Advances in Testing and Targeted Therapy for NSCLC: Translating Evidence to Clinical Practice - Episode 4

Molecular Testing in Advanced-Stage NSCLC: Use of Liquid Biopsy

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Expert oncologists briefly highlight the role of liquid biopsy in the setting of advanced-stage non–small cell lung cancer.


Benjamin Levy, MD: Let's move back to the advanced-stage setting. We touched upon this a little bit: liquid biopsy, plasma genotyping, and how important it is. Reiss, you mentioned you're doing this for every patient who walks through the door. At advanced-stage adenocarcinoma, is there a patient that you don't do a liquid biopsy on?

Jonathan Wesley Riess, MD: I don't do a liquid biopsy in some cases. One example is a squamous cell lung cancer patient who has a heavy smoking history with a big chunk of tissue in the bank, which I would probably just send off. Then we have the lung master protocol, which does foundation medicine and broad genomic profiling as part of the study, so we can prescreen for that and so forth. So that's a patient where I wouldn't necessarily do plasma NGS [next generation sequencing] because that early decision is not likely to affect my treatment plan. [With] some patients, for example, who have a big chunk of tissue just waiting in the bank and have a much lower bulk of disease, I'm not pressed for treatment and can wait. Then [there’s] M1a disease, where we know there's less shared circulating tumor DNA in these patients. The sensitivity is less for M1a disease, where it's plural or pulmonary only, and those I have less confidence in circulating tumor DNA [testing].

Benjamin Levy, MD: So those would tell you nothing, essentially, for some of these patients. Any other comments about liquid biopsies and how they're used and leveraged? I'd say the only time I don't do them; I don't do them routinely in squamous cell and I don't do them in a patient with adenocarcinoma that's an advanced stage where I already know; because this doesn't happen a lot, but second opinions where I already know the mutational status. Then, I'm not sure that I would use it. Is there a role for using liquid biopsies at the time of progression for patients that are driver mutation-positive? Is that something that you would do in your everyday practice for EGFR potentially?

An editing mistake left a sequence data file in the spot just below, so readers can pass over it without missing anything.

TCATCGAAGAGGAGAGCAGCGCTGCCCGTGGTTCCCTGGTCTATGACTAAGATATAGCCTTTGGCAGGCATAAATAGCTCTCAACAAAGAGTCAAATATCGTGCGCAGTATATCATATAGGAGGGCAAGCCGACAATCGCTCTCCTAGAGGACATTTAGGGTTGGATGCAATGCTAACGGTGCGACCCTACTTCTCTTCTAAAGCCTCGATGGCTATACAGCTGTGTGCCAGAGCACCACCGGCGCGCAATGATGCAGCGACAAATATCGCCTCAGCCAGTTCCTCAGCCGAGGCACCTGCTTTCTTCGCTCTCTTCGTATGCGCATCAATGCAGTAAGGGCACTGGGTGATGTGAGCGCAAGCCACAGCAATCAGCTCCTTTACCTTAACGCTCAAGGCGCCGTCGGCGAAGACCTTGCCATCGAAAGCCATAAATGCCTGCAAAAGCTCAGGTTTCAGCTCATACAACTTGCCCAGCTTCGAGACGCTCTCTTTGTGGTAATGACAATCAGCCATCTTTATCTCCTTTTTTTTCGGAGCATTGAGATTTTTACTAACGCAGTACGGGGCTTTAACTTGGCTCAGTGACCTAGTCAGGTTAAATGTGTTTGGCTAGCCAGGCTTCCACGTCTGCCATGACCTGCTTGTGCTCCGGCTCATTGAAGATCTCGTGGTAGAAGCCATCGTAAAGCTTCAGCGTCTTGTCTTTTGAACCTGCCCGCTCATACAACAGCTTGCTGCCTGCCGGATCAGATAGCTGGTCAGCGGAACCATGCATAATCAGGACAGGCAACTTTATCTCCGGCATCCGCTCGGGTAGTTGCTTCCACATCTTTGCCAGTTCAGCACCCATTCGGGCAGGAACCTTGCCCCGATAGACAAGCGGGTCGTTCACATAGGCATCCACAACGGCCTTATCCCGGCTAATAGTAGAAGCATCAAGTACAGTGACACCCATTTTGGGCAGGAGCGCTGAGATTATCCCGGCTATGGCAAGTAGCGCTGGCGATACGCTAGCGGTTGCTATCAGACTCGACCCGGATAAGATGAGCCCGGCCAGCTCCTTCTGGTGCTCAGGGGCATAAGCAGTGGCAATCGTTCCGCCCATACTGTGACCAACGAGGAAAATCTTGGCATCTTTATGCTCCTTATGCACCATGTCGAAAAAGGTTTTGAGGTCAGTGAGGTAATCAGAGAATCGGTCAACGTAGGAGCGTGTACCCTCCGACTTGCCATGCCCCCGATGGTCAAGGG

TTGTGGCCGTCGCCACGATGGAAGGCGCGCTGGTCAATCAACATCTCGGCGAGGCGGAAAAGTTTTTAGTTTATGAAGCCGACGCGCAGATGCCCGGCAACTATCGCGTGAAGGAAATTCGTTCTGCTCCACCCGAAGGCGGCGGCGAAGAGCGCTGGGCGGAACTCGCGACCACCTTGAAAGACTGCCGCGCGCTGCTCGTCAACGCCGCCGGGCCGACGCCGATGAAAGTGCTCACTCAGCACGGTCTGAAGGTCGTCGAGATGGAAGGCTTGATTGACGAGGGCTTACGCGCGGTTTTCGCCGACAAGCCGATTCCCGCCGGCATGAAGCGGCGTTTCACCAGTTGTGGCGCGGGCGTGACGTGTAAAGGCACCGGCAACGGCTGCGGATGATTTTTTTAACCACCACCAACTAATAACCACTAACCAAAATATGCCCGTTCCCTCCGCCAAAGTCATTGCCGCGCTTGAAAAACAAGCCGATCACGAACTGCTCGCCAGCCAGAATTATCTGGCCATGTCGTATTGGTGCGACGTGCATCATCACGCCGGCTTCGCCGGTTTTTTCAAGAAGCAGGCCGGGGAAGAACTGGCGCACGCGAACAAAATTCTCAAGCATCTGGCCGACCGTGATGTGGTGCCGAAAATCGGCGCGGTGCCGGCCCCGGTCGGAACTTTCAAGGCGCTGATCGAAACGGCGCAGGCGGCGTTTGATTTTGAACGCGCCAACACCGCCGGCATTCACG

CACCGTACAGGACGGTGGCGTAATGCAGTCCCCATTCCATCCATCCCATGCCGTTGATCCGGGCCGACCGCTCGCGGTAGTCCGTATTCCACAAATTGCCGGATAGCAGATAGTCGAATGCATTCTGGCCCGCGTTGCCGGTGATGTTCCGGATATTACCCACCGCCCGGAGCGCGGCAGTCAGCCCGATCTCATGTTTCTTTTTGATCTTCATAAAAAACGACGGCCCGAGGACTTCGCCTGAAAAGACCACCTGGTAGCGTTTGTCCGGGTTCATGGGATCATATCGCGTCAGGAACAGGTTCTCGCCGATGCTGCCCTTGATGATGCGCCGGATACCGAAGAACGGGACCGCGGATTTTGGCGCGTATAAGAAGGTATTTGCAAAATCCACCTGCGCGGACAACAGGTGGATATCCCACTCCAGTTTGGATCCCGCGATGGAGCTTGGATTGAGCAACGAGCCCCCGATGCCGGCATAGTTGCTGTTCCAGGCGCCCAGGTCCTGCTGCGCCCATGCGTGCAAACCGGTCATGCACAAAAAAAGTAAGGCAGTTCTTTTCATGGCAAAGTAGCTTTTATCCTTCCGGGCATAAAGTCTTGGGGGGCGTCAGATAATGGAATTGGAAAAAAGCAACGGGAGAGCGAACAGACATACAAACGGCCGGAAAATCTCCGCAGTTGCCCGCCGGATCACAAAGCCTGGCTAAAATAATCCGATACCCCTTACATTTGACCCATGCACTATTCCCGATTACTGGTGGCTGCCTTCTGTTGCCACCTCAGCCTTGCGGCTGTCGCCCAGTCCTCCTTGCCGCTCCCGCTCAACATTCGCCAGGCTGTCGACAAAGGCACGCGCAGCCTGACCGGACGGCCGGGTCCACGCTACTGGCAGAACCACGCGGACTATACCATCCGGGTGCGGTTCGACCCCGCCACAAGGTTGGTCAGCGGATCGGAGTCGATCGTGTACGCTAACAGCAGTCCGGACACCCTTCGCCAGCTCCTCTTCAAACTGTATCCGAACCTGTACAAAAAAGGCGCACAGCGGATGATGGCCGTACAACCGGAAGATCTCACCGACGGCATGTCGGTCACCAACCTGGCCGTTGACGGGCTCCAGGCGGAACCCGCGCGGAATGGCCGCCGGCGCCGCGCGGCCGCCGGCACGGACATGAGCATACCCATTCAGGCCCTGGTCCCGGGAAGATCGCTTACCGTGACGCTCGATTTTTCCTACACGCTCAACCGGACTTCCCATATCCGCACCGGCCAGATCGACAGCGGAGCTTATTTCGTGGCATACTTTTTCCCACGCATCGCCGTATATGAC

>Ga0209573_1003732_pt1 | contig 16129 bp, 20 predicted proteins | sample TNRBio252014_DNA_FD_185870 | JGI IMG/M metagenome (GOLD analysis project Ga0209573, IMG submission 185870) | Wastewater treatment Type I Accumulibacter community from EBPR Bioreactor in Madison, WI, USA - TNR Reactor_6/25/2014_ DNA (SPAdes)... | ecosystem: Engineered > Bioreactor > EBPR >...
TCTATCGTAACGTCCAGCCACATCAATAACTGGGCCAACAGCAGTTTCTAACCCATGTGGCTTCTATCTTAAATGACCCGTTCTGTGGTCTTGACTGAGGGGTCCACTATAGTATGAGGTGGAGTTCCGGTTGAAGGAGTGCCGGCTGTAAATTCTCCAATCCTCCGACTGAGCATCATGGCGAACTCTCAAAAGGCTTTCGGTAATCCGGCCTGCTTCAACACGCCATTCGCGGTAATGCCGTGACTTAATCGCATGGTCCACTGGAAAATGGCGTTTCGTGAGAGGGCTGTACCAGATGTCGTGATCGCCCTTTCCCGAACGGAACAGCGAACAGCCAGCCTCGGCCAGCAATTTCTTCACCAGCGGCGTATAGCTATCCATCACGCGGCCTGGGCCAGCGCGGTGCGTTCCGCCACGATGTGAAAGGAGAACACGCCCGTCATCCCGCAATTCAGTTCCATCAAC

All: Yes.

Benjamin Levy, MD: And using it in any other stages other than stage IV right now?

Chaitali Nangia, MD: For CR [complete response] monitoring?

Benjamin Levy, MD: Yes. Or using it in—let's say—a stage 3B patient, where you're going to give chemotherapy, radiation, and, most likely, durvalumab. Is there a role—if you don't have tissue in that setting—to do a liquid biopsy?

Chaitali Nangia, MD: It's the slippery slope again.

Jonathan Wesley Riess, MD: There are some situations where you're not sure, such as stage III and stage IV, when you're not sure if it's progression or not, or you're not sure what some new nodules may mean. In some select settings, I do get circulating tumor DNA, where, if it's positive, it may inform my clinical decision-making. So, I'll give an example. I had a patient with RET fusion-positive lung cancer on selpercatinib. We had some issues and we made some dose adjustments. I wasn't quite sure whether what we were seeing was progression or not, and I sent off a circulating tumor DNA. It was negative. I kept him going, and he's doing really well. So that's the type of example.

Benjamin Levy, MD: I think we'll learn more and more about potential uses of CT [circulating tumor] DNA maybe outside of the stage IV setting, or maybe in real-time monitoring of patients on a targeted therapy. We'll see. We've seen some of this dance. It'll be very interesting to see how this unfolds in the clinic as the research comes out.

Transcript edited for clarity.